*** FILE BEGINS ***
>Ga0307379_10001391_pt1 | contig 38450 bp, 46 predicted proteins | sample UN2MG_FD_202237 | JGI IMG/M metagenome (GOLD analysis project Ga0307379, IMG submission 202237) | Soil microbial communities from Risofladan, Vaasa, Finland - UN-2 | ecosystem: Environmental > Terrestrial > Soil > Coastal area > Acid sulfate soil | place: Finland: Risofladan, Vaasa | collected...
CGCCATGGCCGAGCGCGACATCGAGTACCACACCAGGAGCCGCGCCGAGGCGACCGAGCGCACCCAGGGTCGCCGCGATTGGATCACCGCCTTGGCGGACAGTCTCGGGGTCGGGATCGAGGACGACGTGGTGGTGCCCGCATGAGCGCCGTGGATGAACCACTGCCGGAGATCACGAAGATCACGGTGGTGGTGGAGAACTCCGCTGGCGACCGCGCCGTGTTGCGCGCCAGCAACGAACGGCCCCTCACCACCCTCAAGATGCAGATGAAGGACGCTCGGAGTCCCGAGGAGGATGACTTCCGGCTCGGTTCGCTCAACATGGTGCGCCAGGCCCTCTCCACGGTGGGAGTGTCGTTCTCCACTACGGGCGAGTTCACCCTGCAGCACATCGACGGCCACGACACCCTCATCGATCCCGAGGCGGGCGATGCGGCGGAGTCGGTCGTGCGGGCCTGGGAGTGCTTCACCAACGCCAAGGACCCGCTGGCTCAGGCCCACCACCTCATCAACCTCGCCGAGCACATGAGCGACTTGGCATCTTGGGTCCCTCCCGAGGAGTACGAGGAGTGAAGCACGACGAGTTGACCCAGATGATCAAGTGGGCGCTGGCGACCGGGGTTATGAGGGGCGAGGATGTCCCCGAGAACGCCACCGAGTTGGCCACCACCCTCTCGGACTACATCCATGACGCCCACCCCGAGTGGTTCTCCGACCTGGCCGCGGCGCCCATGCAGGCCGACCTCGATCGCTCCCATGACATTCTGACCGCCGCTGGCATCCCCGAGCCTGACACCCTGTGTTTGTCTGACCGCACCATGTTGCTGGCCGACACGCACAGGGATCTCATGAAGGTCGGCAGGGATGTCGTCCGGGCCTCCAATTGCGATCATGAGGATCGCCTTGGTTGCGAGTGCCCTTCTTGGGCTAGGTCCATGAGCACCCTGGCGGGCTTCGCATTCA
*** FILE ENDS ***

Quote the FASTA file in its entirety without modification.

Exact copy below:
>Ga0307379_10001391_pt1 | contig 38450 bp, 46 predicted proteins | sample UN2MG_FD_202237 | JGI IMG/M metagenome (GOLD analysis project Ga0307379, IMG submission 202237) | Soil microbial communities from Risofladan, Vaasa, Finland - UN-2 | ecosystem: Environmental > Terrestrial > Soil > Coastal area > Acid sulfate soil | place: Finland: Risofladan, Vaasa | collected...
CGCCATGGCCGAGCGCGACATCGAGTACCACACCAGGAGCCGCGCCGAGGCGACCGAGCGCACCCAGGGTCGCCGCGATTGGATCACCGCCTTGGCGGACAGTCTCGGGGTCGGGATCGAGGACGACGTGGTGGTGCCCGCATGAGCGCCGTGGATGAACCACTGCCGGAGATCACGAAGATCACGGTGGTGGTGGAGAACTCCGCTGGCGACCGCGCCGTGTTGCGCGCCAGCAACGAACGGCCCCTCACCACCCTCAAGATGCAGATGAAGGACGCTCGGAGTCCCGAGGAGGATGACTTCCGGCTCGGTTCGCTCAACATGGTGCGCCAGGCCCTCTCCACGGTGGGAGTGTCGTTCTCCACTACGGGCGAGTTCACCCTGCAGCACATCGACGGCCACGACACCCTCATCGATCCCGAGGCGGGCGATGCGGCGGAGTCGGTCGTGCGGGCCTGGGAGTGCTTCACCAACGCCAAGGACCCGCTGGCTCAGGCCCACCACCTCATCAACCTCGCCGAGCACATGAGCGACTTGGCATCTTGGGTCCCTCCCGAGGAGTACGAGGAGTGAAGCACGACGAGTTGACCCAGATGATCAAGTGGGCGCTGGCGACCGGGGTTATGAGGGGCGAGGATGTCCCCGAGAACGCCACCGAGTTGGCCACCACCCTCTCGGACTACATCCATGACGCCCACCCCGAGTGGTTCTCCGACCTGGCCGCGGCGCCCATGCAGGCCGACCTCGATCGCTCCCATGACATTCTGACCGCCGCTGGCATCCCCGAGCCTGACACCCTGTGTTTGTCTGACCGCACCATGTTGCTGGCCGACACGCACAGGGATCTCATGAAGGTCGGCAGGGATGTCGTCCGGGCCTCCAATTGCGATCATGAGGATCGCCTTGGTTGCGAGTGCCCTTCTTGGGCTAGGTCCATGAGCACCCTGGCGGGCTTCGCATTCA